What's ahead?

"What will have to happen before the Department of Agriculture takes seriously the fact that millions of people almost ended up consuming experimental drugs and chemicals?" asks Brandon Keim, of the Council for Responsible Genetics in reference to the ProdiGene scandal. "A few sensational deaths? Maybe an increase in debilitating disorders which will only be noticeable some decades later, when it's already too late?"

Biopharmaceuticals are in an experimental stage but the corporations producing them anxiously await the day when federal authorities give them the go-ahead to enter the market.

Carmelo Ruiz is a journalist and a research associate of the Institute for Social Ecology. He has previously published in Grist, E Magazine, the New York Daily News, Corporate Watch, IPS and other media.

Reflections on Zionism from a Dissident Jew

So it's official. The U.S. has withdrawn from the World Conference on Racism, being held in Durban, South Africa.

Though the cynical and historically observant might suspect that this decision was merely in keeping with our longstanding unwillingness to deal with the legacy of racism on a global scale, the official reason is more circumscribed. Namely, the mid-conference pullout was intended to register displeasure at various delegates who are pushing resolutions condemning Israeli treatment of Palestinians, and Zionism itself: the ideology of Jewish nationalism that led to the founding of Israel in 1948. As the conference speeds towards a no doubt controversial conclusion, perhaps it would be worthwhile to ask just what all the fuss is about?

Although one can argue with the claim made by some that Zionism and racism are synonymous -- especially given the amorphous definition of "race" which makes such a position forever and always a matter of semantics -- it is difficult to deny that Zionism, in practice if not theory, amounts to ethnic chauvinism, colonial ethnocentrism, and national oppression.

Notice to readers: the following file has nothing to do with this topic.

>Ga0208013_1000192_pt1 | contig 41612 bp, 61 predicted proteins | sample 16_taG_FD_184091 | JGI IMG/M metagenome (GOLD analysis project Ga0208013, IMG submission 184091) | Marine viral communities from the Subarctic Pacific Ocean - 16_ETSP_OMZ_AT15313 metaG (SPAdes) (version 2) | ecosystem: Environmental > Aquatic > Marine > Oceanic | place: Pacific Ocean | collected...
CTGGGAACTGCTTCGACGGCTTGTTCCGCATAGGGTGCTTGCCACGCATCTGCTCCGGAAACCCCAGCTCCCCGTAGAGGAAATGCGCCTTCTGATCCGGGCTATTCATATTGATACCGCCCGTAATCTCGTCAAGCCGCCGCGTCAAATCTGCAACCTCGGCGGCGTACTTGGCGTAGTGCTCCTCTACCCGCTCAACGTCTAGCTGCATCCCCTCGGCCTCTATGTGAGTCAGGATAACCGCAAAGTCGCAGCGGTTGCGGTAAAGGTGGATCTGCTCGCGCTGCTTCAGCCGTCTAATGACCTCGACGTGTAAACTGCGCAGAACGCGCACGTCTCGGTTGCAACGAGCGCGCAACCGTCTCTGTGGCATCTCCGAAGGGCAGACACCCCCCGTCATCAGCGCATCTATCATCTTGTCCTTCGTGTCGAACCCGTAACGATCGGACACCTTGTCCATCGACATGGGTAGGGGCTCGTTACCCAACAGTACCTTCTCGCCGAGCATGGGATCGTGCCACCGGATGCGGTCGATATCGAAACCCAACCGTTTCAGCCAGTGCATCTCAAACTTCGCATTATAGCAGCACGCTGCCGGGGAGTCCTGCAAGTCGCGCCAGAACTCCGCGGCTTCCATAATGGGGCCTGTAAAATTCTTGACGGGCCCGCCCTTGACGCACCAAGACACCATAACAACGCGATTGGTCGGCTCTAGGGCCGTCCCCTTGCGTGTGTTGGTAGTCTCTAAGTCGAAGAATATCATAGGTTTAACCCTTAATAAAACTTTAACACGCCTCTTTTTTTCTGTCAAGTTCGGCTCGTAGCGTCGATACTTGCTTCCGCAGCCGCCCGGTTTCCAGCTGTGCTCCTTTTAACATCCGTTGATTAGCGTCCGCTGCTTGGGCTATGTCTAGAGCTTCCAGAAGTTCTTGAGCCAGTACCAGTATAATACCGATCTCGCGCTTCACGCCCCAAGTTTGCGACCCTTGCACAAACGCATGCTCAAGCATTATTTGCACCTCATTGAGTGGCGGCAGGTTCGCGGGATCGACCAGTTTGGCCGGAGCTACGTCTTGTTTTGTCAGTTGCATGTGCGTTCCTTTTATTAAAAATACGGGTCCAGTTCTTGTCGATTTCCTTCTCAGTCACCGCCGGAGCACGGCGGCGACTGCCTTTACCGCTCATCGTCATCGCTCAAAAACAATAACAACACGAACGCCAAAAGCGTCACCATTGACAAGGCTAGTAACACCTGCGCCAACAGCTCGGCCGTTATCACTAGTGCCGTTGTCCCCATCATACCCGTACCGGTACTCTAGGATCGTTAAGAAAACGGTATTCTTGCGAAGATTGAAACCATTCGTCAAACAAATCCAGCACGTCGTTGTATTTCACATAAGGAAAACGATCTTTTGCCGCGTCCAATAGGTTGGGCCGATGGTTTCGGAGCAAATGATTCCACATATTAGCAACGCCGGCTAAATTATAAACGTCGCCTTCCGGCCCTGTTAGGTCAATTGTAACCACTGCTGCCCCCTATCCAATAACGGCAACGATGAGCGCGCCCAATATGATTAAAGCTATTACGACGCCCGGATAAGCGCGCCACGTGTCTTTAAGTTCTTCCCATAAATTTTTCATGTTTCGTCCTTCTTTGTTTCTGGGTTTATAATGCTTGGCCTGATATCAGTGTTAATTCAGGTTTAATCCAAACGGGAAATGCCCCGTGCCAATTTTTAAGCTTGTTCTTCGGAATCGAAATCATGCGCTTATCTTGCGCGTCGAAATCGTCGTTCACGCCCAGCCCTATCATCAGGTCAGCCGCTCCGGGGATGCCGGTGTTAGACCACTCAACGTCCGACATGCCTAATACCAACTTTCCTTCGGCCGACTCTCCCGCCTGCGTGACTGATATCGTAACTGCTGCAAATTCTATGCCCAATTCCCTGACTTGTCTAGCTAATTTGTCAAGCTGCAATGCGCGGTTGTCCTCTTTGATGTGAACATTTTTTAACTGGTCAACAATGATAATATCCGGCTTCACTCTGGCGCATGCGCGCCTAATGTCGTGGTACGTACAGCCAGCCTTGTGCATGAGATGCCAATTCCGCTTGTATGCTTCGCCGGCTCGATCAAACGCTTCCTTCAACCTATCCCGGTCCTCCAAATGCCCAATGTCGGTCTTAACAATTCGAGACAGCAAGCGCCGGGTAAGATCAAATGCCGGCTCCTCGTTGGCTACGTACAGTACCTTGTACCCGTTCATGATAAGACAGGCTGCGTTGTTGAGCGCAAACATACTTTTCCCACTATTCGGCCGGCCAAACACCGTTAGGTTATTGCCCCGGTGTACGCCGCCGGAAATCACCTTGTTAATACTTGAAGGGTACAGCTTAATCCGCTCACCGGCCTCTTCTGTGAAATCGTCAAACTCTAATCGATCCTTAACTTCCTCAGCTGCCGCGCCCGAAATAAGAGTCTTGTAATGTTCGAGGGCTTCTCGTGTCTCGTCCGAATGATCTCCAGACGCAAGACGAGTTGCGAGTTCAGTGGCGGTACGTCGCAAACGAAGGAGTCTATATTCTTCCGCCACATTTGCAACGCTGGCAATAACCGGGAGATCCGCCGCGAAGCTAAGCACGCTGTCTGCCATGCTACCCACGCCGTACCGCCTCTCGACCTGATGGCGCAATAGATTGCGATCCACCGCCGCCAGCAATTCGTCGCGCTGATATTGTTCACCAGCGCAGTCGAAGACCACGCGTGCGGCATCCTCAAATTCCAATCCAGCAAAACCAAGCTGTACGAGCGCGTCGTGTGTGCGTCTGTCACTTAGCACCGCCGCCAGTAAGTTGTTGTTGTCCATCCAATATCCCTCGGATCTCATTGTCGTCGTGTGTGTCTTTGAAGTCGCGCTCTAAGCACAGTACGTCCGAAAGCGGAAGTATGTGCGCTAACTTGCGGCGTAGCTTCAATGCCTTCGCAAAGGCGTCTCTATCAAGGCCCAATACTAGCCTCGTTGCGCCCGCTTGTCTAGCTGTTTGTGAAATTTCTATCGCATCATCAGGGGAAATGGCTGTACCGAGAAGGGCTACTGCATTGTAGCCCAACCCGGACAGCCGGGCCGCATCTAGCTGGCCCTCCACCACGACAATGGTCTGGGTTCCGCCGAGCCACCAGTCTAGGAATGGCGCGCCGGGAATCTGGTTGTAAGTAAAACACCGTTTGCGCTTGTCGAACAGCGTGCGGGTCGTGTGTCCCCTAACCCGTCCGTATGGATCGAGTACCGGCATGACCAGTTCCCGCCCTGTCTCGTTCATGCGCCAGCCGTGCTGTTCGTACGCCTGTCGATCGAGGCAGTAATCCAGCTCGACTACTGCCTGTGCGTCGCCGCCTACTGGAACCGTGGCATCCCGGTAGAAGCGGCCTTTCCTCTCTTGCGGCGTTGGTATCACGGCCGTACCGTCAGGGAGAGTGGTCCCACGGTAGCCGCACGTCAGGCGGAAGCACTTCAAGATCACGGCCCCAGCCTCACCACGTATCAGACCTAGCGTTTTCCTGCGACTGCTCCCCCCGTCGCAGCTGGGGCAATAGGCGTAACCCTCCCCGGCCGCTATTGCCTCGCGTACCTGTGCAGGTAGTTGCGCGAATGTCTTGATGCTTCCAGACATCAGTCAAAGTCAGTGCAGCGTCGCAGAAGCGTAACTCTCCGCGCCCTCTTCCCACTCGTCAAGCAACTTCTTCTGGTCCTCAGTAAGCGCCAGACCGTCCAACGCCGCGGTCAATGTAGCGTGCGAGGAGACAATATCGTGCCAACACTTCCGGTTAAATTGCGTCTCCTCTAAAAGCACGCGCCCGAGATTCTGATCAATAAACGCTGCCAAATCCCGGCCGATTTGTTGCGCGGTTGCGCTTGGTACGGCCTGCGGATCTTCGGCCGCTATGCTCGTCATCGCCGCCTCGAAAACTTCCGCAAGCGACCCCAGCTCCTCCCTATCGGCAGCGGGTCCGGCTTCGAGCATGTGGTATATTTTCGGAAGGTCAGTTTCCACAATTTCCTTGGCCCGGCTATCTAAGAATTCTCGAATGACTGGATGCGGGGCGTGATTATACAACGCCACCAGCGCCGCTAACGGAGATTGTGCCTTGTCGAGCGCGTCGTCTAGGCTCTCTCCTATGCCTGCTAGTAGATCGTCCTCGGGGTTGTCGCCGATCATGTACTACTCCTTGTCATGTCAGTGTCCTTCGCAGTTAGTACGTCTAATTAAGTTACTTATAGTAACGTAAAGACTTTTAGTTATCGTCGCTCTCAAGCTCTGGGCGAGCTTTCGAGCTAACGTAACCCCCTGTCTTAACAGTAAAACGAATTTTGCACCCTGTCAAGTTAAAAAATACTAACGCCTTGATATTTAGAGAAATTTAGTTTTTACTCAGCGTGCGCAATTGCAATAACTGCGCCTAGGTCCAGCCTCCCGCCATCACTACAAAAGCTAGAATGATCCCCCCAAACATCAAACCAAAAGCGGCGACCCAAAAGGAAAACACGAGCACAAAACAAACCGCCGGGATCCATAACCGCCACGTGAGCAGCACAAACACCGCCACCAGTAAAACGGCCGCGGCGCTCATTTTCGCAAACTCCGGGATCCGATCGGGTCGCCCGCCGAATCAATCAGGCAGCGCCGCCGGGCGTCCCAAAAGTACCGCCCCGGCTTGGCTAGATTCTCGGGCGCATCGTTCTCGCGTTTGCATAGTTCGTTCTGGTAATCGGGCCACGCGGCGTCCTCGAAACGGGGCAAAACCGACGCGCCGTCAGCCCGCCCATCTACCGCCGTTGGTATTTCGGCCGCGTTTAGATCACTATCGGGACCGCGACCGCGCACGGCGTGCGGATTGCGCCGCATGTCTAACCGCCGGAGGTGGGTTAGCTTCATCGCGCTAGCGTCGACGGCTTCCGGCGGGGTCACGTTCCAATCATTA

For saying this, I can expect to be called everything but a child of God by many in the Jewish community. "Self-hating" will be the term of choice for most, I suspect: the typical Pavlovian response to one who is Jewish, as I am, and yet dares to criticize Israel or the ideology underlying its national existence.

"Anti-Semite" will be the other label offered me, despite the fact that Zionism has led to the oppression of Semitic peoples -- namely the mostly Semitic Palestinians -- and is also rooted in a deep antipathy even for Jews. Though Zionism proclaims itself a movement of a strong and proud people, in fact it is an ideology that has been brimming with self-hatred from the beginning. Indeed, early Zionists believed, as a key premise of the movement, that Jews were responsible for the oppression we had faced over the years, and that such oppression was inevitable and impossible to overcome, thus, the need for our own country.

Having never read the words of Theodore Herzl -- the founder of modern Zionism -- or other Zionist leaders, most will find this claim hard to believe. But before attacking me, perhaps they should ask who it was that said anti-Semitism, "is an understandable reaction to Jewish defects," or that, "each country can only absorb a limited number of Jews, if she doesn't want disorders in her stomach. Germany has already too many Jews."

While one might be inclined to attribute either or both statements to Adolph Hitler, as they are surely worthy of his venomous pen, they are actually comments made by Herzl and Chaim Weizmann, eventual president of Israel, and -- at the time he made the second statement -- head of the World Zionist Organization. So in the pantheon of self-hating Jews, it appears criticism, for Zionists, should perhaps begin at home.

Going back to my days in Hebrew school, I never understood the dialysis-machine-like bond that most of my peers felt for Israel. On the one hand, we were told God had given that land to our people, as part of His covenant with Abraham. This we knew because Scripture told us so. But this never carried much weight with me. After all, many Christians -- with whom I had more than a passing acquaintance growing up in the South -- were all-too-willing to point out that the Scriptures also said (in their opinions) that I was going to hell, Abraham notwithstanding.

As such, accepting Zionism because of what God did or didn't say seemed dicey from the get-go. What's more, this was the same God who ostensibly told the ancient Hebrews never to wear clothes woven with two different fabrics, and who insisted we burn the entrails of animals we consume on an alter to create a pleasing smell. Having been known to sport a wrinkle-free poly-cotton blend, and having not the fortitude to disembowel my supper and incinerate its lower intestines, I had long since resolved to withhold judgment on what God did and didn't want, until such time as the Almighty decided to whisper said desires in my ear personally. The Rabbi's word wasn't going to cut it.